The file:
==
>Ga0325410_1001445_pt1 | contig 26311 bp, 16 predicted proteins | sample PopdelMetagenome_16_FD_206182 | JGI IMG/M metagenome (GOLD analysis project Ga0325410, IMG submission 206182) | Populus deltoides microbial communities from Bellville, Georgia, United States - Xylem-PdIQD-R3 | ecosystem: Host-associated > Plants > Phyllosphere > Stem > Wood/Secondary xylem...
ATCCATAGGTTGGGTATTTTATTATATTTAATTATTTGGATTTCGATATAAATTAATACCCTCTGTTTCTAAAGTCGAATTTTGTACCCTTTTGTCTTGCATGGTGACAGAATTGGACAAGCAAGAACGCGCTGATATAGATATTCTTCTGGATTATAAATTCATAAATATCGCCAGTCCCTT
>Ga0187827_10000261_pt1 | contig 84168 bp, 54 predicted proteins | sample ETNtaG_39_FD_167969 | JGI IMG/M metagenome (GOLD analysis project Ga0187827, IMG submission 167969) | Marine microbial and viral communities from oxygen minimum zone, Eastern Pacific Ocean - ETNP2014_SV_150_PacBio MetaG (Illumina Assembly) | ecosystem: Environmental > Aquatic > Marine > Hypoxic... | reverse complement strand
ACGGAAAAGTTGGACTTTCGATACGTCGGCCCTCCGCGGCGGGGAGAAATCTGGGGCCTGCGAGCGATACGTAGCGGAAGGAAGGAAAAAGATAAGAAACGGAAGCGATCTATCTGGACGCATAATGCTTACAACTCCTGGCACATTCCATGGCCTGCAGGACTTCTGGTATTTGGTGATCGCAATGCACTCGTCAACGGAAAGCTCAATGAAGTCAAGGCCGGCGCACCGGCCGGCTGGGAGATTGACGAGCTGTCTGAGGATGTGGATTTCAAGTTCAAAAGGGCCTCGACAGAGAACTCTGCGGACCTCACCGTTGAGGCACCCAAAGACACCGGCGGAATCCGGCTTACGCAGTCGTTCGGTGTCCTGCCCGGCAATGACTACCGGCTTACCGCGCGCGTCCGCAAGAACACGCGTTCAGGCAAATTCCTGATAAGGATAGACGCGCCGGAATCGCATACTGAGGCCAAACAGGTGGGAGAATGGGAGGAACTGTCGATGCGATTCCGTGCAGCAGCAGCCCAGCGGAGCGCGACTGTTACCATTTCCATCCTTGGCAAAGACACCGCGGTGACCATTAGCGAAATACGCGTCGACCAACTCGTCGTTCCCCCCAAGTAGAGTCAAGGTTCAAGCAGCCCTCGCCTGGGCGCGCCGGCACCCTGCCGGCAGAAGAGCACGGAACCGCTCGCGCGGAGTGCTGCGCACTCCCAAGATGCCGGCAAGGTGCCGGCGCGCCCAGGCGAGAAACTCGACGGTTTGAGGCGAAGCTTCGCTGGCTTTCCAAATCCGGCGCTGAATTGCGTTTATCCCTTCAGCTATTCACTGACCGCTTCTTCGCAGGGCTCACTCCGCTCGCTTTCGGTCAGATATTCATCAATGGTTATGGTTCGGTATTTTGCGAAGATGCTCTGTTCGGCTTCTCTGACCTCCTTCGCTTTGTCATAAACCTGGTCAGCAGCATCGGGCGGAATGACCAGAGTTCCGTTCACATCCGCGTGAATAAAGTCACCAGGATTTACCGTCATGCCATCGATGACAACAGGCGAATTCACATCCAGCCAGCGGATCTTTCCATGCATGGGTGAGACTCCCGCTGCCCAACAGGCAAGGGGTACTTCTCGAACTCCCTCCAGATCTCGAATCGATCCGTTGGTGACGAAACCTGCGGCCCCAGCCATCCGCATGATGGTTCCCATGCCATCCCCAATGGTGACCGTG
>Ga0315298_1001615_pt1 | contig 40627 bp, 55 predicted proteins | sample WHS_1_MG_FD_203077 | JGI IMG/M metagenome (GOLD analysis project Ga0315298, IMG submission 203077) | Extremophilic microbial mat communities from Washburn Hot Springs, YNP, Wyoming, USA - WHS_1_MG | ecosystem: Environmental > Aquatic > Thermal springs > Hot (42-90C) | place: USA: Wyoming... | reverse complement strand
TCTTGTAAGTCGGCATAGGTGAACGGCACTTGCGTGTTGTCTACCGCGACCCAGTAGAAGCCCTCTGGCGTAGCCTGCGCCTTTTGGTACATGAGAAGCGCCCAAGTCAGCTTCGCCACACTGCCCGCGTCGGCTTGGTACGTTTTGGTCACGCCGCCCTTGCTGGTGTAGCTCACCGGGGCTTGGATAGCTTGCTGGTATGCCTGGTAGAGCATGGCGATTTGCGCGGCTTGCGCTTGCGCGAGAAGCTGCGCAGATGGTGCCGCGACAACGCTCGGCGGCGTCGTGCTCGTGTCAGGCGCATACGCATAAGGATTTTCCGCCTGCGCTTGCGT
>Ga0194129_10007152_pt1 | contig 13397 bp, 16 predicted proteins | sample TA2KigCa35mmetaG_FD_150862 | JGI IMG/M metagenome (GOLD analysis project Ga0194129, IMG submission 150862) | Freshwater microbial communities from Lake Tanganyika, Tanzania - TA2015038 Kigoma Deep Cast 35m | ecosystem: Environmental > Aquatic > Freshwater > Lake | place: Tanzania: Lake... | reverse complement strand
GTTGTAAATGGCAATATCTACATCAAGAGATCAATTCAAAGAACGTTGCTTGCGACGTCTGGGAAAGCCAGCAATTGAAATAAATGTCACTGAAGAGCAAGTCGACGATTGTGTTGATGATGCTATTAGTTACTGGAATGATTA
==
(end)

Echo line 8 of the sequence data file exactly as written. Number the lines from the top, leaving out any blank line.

GTTGTAAATGGCAATATCTACATCAAGAGATCAATTCAAAGAACGTTGCTTGCGACGTCTGGGAAAGCCAGCAATTGAAATAAATGTCACTGAAGAGCAAGTCGACGATTGTGTTGATGATGCTATTAGTTACTGGAATGATTA